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Ford vs. Cisco: Two ways to approach innovation

Rob Enderle | Jan. 18, 2016
Columnist Rob Enderle compares Ford’s innovation approach with Cisco’s and concludes that a combination of both would work best. Here’s why.

speed of innovation

Last week, I talked about how Apple could likely learn from Ford’s approach to innovation, which favors promoting experimentation and shifts focus from blame for failure to encouraging and rewarding experimentation. This week I attended the opening of Cisco’s new Innovation Center in Toronto [Disclosure: Cisco is a client of the author] and it struck me that the differences between Ford’s Research and Innovation Center in Silicon Valley and Cisco’s efforts were very different, but not necessarily mutually exclusive. It also stuck me that a technology company might find both approaches useful. Given that Apple is moving into the automotive space we may, at some future point, see a blending of the concepts.

Ford’s Research and Innovation Center

At CES Ford spoke of its relationship with Microsoft [Disclosure: Microsoft is a client of the author] and how their personal relationship with Bill Gate’s and his company allowed them to jump start their in-car technology efforts. FORD Sync, once tied to Microsoft’s technology, and now tied to BlackBerry’s QNX [Disclosure: BlackBerry is a client of the author], became a huge competitive advantage for the firm. Recognizing the power of having tech people and auto people work close together Ford decided to build their Research and Innovation Center in Silicon Valley to create a stronger competitive advantage tied to tech. Silicon Valley remains the technology center of the world.

This type of Technology Center is inward-focused. It is designed to bring innovation in (from companies like Cisco) early in the car planning process. Because it takes up to half a decade to get a car though the planning process, making sure advancements are contemplated early can go a long way towards assuring that late changes don’t damage either time to market or manufacturing line setup costs adversely.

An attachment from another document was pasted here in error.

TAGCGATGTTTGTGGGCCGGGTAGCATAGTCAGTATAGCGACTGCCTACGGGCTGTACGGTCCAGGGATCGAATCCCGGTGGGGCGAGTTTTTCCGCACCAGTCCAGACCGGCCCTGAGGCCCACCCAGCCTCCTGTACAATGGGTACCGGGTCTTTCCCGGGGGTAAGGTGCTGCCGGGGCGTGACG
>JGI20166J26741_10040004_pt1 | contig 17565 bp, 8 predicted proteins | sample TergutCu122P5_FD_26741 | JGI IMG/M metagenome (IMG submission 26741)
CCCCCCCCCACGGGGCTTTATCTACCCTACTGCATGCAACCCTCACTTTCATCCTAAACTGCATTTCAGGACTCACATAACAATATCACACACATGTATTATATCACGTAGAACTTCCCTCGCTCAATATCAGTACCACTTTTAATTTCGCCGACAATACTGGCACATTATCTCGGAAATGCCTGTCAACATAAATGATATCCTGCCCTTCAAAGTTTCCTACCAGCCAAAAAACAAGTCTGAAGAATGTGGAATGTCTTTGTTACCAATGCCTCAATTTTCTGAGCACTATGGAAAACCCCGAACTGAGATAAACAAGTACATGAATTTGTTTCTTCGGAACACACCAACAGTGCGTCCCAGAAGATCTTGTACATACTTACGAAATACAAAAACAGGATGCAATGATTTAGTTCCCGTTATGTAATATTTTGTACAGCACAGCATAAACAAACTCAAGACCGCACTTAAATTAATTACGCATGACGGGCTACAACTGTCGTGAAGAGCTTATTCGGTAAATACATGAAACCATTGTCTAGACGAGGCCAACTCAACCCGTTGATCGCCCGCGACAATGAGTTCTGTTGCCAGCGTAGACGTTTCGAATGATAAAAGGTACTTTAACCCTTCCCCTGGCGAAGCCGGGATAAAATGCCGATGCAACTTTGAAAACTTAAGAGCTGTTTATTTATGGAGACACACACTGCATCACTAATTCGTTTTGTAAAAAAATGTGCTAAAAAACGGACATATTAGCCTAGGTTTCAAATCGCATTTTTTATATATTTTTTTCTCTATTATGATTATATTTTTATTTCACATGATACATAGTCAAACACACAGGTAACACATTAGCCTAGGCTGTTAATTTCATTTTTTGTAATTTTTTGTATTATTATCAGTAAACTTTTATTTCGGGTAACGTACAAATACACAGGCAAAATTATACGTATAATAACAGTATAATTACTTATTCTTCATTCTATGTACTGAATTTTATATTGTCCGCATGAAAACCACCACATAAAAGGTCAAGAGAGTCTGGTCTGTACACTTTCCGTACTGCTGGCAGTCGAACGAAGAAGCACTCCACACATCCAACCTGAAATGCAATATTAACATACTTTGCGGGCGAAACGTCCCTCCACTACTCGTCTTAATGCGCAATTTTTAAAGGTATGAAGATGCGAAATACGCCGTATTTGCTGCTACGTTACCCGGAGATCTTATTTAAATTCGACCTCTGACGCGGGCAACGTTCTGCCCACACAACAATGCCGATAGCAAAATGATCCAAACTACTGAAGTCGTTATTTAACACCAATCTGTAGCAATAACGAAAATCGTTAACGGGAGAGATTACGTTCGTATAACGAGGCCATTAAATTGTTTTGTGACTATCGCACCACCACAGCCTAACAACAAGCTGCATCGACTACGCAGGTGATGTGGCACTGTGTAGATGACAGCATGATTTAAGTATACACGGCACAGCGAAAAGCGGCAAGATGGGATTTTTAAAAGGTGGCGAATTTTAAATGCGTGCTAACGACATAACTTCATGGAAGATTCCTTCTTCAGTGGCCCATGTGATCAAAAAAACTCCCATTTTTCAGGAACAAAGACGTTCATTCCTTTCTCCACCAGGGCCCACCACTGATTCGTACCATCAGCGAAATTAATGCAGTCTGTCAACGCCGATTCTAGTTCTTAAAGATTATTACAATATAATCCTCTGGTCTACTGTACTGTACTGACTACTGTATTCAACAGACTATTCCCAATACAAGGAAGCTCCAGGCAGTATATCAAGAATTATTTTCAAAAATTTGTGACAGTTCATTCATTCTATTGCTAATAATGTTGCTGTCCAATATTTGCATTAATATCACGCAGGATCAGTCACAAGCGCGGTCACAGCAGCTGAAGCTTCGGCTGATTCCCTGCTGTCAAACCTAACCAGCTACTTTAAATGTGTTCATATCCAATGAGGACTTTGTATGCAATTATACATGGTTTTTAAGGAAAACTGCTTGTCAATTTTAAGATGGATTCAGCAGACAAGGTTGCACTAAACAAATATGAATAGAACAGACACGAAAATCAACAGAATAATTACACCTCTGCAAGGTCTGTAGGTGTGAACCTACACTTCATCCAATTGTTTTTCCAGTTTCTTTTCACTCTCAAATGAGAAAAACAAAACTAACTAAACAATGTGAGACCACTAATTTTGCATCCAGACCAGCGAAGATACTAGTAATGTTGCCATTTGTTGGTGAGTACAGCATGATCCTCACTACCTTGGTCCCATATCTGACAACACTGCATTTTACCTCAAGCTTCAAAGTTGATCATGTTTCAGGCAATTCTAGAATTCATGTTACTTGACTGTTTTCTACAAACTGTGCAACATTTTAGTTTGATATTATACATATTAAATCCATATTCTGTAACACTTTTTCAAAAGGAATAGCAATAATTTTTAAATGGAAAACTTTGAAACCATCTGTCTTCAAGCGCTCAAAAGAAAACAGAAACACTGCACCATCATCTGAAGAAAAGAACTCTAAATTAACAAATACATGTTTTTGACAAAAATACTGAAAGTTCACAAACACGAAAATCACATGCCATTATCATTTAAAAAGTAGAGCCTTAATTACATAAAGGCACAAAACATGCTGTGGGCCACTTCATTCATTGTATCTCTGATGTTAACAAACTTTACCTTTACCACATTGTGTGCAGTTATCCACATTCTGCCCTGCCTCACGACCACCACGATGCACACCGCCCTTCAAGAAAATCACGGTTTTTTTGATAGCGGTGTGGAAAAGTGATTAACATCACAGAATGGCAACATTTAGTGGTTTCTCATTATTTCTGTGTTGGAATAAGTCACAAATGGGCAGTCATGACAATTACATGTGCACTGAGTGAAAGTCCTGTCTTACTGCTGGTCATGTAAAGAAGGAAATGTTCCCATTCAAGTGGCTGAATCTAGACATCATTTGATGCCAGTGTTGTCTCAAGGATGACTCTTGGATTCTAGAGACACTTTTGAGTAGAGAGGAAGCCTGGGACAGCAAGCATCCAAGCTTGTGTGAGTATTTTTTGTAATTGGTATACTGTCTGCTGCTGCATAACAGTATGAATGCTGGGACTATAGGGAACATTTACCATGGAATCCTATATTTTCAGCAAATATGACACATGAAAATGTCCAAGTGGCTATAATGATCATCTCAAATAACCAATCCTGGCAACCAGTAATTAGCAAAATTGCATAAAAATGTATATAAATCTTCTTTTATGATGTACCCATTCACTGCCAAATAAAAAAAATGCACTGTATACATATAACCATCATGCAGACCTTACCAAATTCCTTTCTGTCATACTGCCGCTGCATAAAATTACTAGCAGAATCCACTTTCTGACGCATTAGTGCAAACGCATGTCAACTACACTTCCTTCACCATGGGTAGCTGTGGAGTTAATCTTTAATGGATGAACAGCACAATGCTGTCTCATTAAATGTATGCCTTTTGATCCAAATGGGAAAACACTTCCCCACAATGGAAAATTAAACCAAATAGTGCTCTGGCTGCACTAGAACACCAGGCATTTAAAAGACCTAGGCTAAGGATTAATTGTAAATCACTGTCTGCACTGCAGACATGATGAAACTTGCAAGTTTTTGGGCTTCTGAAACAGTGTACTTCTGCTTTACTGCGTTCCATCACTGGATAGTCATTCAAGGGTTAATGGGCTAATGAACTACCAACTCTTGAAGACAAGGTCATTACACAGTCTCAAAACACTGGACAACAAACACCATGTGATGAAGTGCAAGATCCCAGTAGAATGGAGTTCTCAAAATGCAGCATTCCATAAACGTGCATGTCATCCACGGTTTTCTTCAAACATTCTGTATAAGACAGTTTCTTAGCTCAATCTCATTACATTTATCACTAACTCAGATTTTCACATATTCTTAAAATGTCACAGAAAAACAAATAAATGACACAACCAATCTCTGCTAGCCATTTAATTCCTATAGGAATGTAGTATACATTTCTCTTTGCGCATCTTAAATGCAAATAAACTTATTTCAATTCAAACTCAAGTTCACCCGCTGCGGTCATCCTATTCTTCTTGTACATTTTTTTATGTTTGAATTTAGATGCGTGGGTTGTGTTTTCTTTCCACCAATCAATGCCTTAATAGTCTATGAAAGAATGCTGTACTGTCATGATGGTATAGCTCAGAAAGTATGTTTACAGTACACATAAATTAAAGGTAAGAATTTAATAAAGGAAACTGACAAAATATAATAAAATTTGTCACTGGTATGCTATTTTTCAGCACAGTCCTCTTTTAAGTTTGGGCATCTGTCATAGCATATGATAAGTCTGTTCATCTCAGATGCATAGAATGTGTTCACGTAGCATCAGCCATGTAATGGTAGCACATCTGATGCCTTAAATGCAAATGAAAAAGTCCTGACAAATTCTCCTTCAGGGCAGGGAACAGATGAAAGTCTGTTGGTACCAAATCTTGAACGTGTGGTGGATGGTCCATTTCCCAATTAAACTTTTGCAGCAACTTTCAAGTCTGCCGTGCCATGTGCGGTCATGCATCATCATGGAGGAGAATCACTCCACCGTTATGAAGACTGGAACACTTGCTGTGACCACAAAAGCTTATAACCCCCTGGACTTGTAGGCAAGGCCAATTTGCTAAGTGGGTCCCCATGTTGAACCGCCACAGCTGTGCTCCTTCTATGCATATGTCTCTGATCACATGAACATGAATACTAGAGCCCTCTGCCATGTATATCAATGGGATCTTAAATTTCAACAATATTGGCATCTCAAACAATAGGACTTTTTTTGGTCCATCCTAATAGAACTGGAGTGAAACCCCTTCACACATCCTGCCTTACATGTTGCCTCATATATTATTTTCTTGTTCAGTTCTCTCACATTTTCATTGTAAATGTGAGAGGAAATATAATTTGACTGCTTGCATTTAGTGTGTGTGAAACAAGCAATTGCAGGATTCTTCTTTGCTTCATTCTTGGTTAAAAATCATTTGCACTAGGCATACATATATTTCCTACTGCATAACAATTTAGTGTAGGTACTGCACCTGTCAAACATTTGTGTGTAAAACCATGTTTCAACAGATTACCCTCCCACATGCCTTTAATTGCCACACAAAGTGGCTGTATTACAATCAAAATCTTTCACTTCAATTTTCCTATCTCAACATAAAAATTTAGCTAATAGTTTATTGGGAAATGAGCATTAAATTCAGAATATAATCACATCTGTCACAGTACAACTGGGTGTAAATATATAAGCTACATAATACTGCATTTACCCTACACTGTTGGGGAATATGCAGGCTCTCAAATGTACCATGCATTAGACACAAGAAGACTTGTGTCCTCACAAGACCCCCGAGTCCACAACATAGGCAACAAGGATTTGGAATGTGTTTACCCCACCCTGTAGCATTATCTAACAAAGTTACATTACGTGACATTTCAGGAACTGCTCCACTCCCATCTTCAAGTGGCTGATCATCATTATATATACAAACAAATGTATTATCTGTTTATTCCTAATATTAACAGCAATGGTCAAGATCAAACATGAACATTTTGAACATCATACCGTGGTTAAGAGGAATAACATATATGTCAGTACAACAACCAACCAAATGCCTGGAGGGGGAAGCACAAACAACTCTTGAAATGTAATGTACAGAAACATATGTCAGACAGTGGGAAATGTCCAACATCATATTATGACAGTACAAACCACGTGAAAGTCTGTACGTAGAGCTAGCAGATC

This also works against the “not-invented-here” mentality that often plagues legacy car companies by force feeding advancements from outside and both enabling and encouraging collaboration to anticipate and resolve issues in a timely manner and create more compelling solutions.   This will likely be critical as we move from cars driven by people to cars driven by computers.  

Cisco’s Innovation Center

Cisco’s effort is largely focused outside and they use their centers as both a showcase for what can be done and a place for their customers to come and work with them to solve problems focused on particular industries. Toronto is focused on smart cities/buildings, healthcare and finance.   What is created in these innovation centers is eventually shared with other Cisco customers, which lowers the cost and risks associated with the efforts by spreading them across companies.  


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